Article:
captain eased sheets to prevent being forced
ocr the line before gunfire.
The official time of ttart was: Valkyrie
11.00.13, Defender 11:01:15.
would greet them.
Witbout her Jib topsail and handicapped
by the delay at the Hue tbe Defender wa
several IcLgths astern f l e minutes after the
start. The Valkyrie pointed higher and
seemed to beat Up to windward bettcrthan
Two minutes after the start both went on
the port tack and stood out toward the
Jersey shore. At 11'24 a. m. the Defender
went on the starboard tack and Valkyrie
followed suit. The British boat had gained
and was a good quarter'of a mile towlnd-
ward. At 11'29 both went on the port
tack and Valkyrie still increased her lead.
At 11.50 tbe Valkyrie tacked to starboard.
Defcnderfollowedat 12 o'clock. TheBritUU
boat ba,d a lead of a half a mile.
TVITH THE YACHTS.
Bulletins to Tho Times Giving tho
Hnce In Detail.
Scotland Lightship, Sept. 10. The pre
paratory gun was fired at 10 o'clock.
Valkyrie crossed the line shortly after the
ten minute start and Defender barely saved
the two minute gun. Valkyrie leading in
a windward position.
Fifteen seconds before starting gun Val
kyrie's boom broke Defender's topmast
backstay, bending the topmast to leeward
and cracking it.
Defender continued on tbe course, hoisting
a protest signal. Valkyrie plainly In the
fault, as the Defender bad the right of way.
11:24 The Defender has Just gone into
stays and stood off on tle starboard tack.
Sho was immediately 'followed by the
Valkyrie, which is about one-eighth of a
mile in the lead. THe. Valkyrie is carry
ing mainsail, club topsail, fore staysail, jib
THE DEFENDER WAS
and Jib topsail. The Defender has no Jib
11.28 Valkyrie slightly in lead, pass
ing here, bu t the Defender is closing thegap.
11:29 Both boats have come about and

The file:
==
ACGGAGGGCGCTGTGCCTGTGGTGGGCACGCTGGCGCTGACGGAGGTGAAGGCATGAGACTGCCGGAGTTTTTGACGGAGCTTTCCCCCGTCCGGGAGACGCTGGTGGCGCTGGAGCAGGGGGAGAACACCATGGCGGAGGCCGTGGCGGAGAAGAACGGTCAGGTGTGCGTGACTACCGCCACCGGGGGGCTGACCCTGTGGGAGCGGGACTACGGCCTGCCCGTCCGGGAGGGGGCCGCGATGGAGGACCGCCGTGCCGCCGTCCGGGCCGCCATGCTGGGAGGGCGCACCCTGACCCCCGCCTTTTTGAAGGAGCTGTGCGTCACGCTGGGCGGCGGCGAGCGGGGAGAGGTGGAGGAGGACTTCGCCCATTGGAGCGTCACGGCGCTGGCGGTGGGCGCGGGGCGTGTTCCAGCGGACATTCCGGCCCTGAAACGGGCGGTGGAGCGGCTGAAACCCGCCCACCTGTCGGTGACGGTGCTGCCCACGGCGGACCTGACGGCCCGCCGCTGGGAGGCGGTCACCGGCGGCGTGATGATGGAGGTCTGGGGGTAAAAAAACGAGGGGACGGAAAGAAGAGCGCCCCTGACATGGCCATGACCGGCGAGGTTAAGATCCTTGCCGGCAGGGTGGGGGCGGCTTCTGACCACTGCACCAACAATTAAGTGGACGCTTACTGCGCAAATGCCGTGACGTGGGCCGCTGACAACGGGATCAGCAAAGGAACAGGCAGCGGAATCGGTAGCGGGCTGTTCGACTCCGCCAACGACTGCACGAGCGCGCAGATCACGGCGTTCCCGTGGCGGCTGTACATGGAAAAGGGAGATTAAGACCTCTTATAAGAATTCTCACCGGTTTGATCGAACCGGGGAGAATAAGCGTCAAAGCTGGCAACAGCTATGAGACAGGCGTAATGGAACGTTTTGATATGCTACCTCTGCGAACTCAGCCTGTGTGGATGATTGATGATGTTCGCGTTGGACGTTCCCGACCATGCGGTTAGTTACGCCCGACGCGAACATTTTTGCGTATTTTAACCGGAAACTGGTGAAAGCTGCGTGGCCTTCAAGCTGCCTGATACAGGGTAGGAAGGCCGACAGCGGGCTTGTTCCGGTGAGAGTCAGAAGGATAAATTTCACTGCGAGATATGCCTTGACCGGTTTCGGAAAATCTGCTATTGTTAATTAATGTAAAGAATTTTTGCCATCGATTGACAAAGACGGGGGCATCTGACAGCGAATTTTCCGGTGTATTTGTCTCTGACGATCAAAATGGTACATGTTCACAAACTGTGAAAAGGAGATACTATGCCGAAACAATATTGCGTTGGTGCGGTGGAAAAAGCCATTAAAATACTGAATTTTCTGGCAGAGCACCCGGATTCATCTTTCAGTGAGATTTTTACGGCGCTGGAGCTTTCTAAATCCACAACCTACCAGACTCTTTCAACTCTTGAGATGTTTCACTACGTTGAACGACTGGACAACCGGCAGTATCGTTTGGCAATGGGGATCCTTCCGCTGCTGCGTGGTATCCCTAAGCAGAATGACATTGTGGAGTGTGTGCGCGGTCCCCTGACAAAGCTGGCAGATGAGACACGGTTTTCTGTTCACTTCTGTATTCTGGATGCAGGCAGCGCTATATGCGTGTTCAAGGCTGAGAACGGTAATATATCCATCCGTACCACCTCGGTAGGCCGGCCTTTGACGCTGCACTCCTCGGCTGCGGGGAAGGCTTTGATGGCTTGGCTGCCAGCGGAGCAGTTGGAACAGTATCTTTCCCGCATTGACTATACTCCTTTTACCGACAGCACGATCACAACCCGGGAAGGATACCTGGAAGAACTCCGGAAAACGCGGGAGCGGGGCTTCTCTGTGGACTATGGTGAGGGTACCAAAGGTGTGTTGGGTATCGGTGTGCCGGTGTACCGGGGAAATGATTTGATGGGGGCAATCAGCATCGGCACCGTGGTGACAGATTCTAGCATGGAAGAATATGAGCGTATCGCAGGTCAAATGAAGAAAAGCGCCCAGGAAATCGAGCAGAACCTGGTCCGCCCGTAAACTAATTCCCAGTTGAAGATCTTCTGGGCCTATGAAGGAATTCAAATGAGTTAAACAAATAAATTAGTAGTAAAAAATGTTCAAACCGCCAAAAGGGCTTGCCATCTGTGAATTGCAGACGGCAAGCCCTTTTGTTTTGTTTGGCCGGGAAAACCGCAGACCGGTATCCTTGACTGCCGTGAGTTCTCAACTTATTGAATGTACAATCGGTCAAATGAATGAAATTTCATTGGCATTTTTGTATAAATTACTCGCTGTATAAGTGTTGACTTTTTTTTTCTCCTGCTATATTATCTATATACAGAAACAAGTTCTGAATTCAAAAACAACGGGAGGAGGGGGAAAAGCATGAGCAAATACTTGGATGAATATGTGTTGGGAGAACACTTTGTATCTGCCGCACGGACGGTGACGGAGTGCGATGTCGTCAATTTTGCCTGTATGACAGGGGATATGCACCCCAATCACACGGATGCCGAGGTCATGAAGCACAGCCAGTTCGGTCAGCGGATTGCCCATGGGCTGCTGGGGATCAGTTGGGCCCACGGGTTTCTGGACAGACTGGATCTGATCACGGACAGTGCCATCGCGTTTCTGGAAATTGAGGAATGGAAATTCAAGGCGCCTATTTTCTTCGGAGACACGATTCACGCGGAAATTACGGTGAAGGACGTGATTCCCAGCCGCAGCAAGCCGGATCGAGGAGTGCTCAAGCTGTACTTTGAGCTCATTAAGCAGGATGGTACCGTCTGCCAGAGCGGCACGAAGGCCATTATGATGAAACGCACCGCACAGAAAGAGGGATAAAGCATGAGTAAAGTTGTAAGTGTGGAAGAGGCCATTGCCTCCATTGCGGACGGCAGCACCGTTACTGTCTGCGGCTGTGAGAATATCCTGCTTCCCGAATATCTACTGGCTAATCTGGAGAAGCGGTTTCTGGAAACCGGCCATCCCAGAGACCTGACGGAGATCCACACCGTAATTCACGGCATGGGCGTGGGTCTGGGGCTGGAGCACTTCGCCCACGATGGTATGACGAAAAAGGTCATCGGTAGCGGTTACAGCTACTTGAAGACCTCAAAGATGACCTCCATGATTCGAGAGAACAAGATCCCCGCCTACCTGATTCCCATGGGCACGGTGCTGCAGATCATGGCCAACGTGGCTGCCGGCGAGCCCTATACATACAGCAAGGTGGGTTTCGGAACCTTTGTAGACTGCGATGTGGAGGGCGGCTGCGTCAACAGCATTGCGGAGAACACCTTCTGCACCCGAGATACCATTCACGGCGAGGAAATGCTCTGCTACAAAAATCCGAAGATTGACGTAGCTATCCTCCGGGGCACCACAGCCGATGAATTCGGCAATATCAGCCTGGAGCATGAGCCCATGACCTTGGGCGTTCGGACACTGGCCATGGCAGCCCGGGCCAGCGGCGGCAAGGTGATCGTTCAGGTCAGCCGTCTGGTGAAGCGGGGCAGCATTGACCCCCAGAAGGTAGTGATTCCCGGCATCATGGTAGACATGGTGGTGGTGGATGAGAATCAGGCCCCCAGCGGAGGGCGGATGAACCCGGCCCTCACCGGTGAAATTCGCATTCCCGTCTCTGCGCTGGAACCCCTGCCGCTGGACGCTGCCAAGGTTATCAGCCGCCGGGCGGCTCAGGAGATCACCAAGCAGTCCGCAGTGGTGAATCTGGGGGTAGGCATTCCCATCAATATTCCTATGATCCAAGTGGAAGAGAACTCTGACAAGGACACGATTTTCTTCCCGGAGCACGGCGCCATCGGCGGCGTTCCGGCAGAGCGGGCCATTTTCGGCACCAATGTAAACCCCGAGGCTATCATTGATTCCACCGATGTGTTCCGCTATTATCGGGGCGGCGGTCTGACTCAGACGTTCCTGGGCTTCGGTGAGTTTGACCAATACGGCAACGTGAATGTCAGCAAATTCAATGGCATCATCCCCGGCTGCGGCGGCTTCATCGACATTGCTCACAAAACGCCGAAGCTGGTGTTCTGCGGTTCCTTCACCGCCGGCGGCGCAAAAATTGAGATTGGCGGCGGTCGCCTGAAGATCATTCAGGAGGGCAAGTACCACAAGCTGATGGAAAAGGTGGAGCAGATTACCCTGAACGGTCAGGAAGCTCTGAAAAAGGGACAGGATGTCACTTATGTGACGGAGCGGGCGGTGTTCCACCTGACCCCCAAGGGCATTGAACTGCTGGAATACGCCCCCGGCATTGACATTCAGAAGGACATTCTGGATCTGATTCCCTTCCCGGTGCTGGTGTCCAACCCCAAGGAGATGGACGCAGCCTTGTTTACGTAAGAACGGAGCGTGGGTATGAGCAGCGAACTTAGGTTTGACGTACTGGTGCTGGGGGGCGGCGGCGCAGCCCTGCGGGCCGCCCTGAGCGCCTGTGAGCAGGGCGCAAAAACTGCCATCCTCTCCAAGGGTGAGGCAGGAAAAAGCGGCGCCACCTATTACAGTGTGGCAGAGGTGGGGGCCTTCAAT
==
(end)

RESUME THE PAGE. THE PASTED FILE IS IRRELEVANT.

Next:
are now on the port tack, standing in
1 1:30 The Valkyrie leads by 150 yards,
but Defender is gradually closing the gap.
Both yachts are on the port tack.' The ex
cursion boats are right on top ot them. De
fender goes about on starboard tack, un
able to carry Jib topsail. Valkyrie fol
lowed suit thirty Seconds later.
11 35 Defender set No. 2 jib topsail.
Both yachts are on port tack and Defender
1 1 36 Both yachts are even now.
11 41 Both yachts are standing inshore.
Tbe Valkyrie appears to be outpointing
the Defender. They are evidently both
hunting for a land breeze.
11-45 There appears to be some trou
ble aboard the Defender, and this Is prob
ably the reason she took in her Jib topsail
after having set it for a very short time.
It looks from here as though the De
fender, even with her short canvas, was
picking up slightly on the leader. She is
certainly outpointing the English boat.
11 51 Valkyrie going on the starboard
12 02 p. m. Both boats are EtiU on te
starboard tack. Valkyrie appears to be
to windward, and has a lead ot 3 1-2
Long Branch Pier, Sept. 10. 12 10 p. m.
At 12 08 the Defender came about, fol
lowed a half minute later by the Valkyrie.
Both boats are standing directly for Long
EVEHY'BODY WENT AGAIX. -
enes Preceding the Second Race of
the Great Ynelits.
On Board the United Tress Tug, via Sandy
Hook, Sept. 10. Fog and general murki
ness ushered in the day 6et for the second
contest between Lord Dunn-nen's Valkyrie
and the great American yacht Defender.
On bay and river the white haze hid the
shipping from view, and even in the city's
street New Yorkers who took an early peep
at the weather saw nothing buttog.
Farmer Dunn had modestly predicted a
slight haze, but here was a curtain of mist
that seemed almost discouraging. How
e er, there was a gentle wind coming in
from the westward and Old Sol was forging
shafts of beat in the east that soon worked
through the fog, and all the yachtsmen
donned their blue suits and caps with rak
ish visors, and pretty girls galore ar
rayed themcc-lves In nautical rigs of serge
The yachting contingent was not dis
mayed by a wbiff of fog In the morning.
The people were out to see all tbat could
be seen ot the great international doings
beyond fcandy Hook. That portion of tbe
general public which was actuated by a
patriotic desire to be present when the
crack yacht o Uncle Sam and John Bull
met for their second bout, made baste to
secure good seats on the excursion boats
and club steamers.
Tbe crowd was not as numerous as on
Saturday, but it numbered w ell up In the
thousands. Most of the steamboat cap
tains named an hour earlier for departure
than on Saturday, as they found it no easy
matter to push their deep-laden craft
through the thirty miles nt water that
intervened between the Battery and Sandy
PREPARED FOR RAIN.
The murky atmosphere and generally
dubious weather conditions led the excur
sionists to carry mackintoshes and thick
wraps. As nsual the great topic of con